Editors Note: I’ve written a lot about “Genius Hours” (also known as Fed Ex Days) – see The Best Resources For Applying “Fed Ex Days” (Also Known As “Genius Hours”) To Schools. Here’s a great example of how a teacher has applied the concept with her English Language Learner students.

By Brenda Valencia, a bilingual Southern California educator for 22 years, Brenda has spent the last 12 years in sixth grade teaching English Language Learners (ELLs). Brenda is a wife, quilter, photographer, and a second language learner.

I knew I had to make Genius Hour happen for my two classes of ELL students. My colleague, Teresa Lee, incorporated time for Genius Hour, “where passions come alive”, in her Honors Language Arts class. She saw the value in Genius Hour after reading “Pure Genius” by Don Wettrick. I understood the appeal after I viewed Chris Kesler’s video. Students need and deserve to have equal opportunity and access to the power of student-driven, inquiry-based passion investigations. I began to collaborate with Teresa and joined Twitter and Facebook to gain an understanding about how Genius Hour works.

For more than 6 months, my 48 sixth graders have become more excited and enthusiastic about learning because of the inquiry-based, passion-driven investigations of Genius Hour, where passions really do come alive. Each Friday, room 201 is filled with innovators, investigators, and collaborators who are building models, designing experiments, and making and creating projects they are passionate about.


Sixth-grade ELLs and Honors Students Recognize the Benefits of Genius Hour


Results of student responses to Valencia-Lee’s Google Form “Genius Hour 2016”

Inquiry-Based Learning

Creating PHAT Questions with the research that follows provides the focal point of our Genius Hour. John Fritzky’s PHAT (Pretty Hard and Tough) Questions provided the springboard for my ELLs to start.

My ELLs document their journey on their Weebly Genius Hour web pages. Their sites document the journey through the innovation process:

  • creating a PHAT Question
  • conducting their research investigations
  • actively engaging in creating, building and experimenting with their projects
  • taking photos of the process
  • writing reflections of what was the outcome, including the success and the fails
  • presenting what they have learned before they are off creating new PHAT Questions.

Asking PHAT Questions


Results of student responses to Valencia-Lee’s Google Form “Genius Hour 2016”

PHAT Questions cannot be answered by Google nor the teacher. Some of my ELLs had to learn how to ask questions by thinking how to rephrase their questions. Others asked PHAT Questions that did not lead them to an answer. For Example, One  student’s PHAT Question was “What happens to YOU (your spirit/soul) when you die?”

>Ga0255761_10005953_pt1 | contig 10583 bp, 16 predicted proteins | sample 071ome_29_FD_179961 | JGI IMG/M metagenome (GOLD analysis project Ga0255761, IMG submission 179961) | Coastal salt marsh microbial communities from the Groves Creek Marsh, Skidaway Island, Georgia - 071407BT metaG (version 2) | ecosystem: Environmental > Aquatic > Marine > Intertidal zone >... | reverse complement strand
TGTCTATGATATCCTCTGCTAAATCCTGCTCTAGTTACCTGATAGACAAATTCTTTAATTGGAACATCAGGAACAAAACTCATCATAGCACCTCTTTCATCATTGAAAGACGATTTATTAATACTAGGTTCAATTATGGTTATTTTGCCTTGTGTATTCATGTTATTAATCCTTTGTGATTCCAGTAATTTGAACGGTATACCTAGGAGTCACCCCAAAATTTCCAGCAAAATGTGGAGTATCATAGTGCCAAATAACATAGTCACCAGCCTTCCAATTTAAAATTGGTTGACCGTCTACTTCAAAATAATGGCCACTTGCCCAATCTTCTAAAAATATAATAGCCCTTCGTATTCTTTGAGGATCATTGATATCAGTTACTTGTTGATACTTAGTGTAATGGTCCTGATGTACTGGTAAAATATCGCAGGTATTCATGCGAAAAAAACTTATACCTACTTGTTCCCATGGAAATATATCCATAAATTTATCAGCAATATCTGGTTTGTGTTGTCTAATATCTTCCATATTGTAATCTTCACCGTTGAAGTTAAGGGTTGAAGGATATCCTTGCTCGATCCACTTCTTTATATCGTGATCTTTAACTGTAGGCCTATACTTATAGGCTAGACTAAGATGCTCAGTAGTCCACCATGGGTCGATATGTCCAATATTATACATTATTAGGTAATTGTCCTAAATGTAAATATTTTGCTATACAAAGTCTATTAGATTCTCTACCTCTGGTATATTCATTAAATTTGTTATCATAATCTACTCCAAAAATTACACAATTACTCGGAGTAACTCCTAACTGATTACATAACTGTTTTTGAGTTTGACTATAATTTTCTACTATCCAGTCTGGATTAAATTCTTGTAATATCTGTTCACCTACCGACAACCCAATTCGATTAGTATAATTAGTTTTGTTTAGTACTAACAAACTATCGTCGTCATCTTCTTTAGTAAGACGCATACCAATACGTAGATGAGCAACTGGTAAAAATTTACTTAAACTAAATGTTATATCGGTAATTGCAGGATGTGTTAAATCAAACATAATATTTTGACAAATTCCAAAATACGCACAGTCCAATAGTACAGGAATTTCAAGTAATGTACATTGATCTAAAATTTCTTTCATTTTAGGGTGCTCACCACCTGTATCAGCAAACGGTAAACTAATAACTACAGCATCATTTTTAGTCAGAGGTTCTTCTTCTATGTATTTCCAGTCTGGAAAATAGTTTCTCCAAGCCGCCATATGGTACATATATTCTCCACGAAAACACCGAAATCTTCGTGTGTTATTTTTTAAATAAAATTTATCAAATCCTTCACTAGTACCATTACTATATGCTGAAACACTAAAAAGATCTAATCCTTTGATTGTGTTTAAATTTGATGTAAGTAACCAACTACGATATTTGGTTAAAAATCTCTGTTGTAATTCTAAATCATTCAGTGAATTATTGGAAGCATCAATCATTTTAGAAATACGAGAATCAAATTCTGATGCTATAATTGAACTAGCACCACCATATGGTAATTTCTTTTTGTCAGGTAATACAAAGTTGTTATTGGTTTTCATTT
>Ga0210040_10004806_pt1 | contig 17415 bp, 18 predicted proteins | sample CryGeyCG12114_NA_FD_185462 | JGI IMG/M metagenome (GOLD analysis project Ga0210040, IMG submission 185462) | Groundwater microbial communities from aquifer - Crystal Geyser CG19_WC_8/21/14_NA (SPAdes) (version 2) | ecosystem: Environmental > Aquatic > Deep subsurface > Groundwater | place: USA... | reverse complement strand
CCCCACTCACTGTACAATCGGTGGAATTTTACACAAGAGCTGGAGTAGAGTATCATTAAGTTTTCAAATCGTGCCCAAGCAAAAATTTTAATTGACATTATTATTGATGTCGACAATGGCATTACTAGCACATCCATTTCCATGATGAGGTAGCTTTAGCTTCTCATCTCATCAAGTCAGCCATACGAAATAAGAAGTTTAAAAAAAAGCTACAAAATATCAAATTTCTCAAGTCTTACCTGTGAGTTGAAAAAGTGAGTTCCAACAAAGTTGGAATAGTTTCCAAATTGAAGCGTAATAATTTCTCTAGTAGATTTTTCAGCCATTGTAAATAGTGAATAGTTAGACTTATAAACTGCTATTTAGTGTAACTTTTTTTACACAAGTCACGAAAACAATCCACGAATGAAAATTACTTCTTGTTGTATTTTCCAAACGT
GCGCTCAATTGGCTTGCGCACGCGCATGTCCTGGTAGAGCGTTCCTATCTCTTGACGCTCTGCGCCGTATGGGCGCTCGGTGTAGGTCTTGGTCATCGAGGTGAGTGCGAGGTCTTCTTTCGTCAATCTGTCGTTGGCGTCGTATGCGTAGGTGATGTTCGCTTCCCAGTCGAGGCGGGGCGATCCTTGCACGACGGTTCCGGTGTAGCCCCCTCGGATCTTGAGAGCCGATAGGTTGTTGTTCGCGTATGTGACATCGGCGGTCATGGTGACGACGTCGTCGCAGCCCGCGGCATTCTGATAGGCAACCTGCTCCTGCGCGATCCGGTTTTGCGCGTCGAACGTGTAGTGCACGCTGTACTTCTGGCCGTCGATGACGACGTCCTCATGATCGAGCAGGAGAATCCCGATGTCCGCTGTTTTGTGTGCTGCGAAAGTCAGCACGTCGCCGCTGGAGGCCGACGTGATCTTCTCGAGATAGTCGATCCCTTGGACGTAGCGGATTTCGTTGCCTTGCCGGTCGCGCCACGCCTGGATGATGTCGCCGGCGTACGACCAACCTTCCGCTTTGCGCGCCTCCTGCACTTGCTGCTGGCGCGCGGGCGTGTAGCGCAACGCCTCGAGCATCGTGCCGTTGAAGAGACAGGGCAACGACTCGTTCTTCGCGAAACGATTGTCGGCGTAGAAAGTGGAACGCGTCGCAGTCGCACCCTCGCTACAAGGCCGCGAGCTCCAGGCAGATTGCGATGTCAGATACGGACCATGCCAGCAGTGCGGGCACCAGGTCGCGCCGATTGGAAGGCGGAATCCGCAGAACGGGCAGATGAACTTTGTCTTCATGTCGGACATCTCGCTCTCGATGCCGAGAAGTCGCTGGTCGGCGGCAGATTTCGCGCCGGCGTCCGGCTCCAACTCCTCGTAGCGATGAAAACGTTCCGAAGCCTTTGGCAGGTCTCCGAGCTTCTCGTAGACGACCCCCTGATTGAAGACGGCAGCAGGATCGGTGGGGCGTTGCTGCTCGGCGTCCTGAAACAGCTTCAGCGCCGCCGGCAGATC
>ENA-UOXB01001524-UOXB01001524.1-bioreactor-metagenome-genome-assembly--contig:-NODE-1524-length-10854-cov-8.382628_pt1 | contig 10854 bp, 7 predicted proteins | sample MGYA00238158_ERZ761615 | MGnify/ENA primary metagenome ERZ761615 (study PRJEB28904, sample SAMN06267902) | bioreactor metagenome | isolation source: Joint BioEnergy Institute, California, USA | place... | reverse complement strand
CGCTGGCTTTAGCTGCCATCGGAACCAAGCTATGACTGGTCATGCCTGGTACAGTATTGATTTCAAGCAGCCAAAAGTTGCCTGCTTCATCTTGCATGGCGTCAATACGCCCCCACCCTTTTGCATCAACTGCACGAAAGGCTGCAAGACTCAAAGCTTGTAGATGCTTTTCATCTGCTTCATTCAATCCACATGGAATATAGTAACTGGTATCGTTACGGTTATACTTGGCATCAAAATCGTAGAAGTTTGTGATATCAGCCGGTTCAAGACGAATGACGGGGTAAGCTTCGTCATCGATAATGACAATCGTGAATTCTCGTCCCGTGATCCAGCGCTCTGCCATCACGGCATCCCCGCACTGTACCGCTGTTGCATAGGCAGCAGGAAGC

Source: Weebly webpage by Keilly, sixth grade ELL student

Vocabulary Development

The most meaningful vocabulary development occurs when students learn new words during their inquiry-based research.


Results of student responses to Valencia-Lee’s Google Form “Genius Hour 2016”

Sometimes during Genius Hour my ELLs feel the need to ask me how to spell words. Spelling cannot be a hindrance; therefore, correct spelling is not a requirement as it provides teachable moments. Their web pages have so many examples of their inventive spelling. Additionally, during this adventure of Genius Hour, I’ve noticed that rarely my ELLs were asking me for word meanings when they encountered new, difficult or challenging words. Maybe what tipped them off was that there was so much I didn’t know. Such as in the beginning of our Genius Hour, I felt clueless when a team asked me, “Mrs. Valencia, do you know what is a VR Headset?”


Source: screenshot of Weebly webpage by Donovan, sixth grade ELL student

Ownership of Student-driven Learning

When I took the risk of releasing control of student learning in my class, I realized how I’ve been a hindrance all along. There is this pride of ownership that my ELLs develop when they are given the reins to their learning.


Source: Weebly webpage by Keilly, sixth grade ELL student

Part of this includes the empowering concept of students choosing their own partners to work with on each project.



They own the classroom as much as I do, so they have permission to move the furniture as needed to have space to work.


Source: Weebly webpage by Ulices, sixth grade ELL student

ELLs and Honors Students Share Their Thoughts about Genius Hour


Results of student responses to Valencia-Lee’s Google Form “Genius Hour 2016”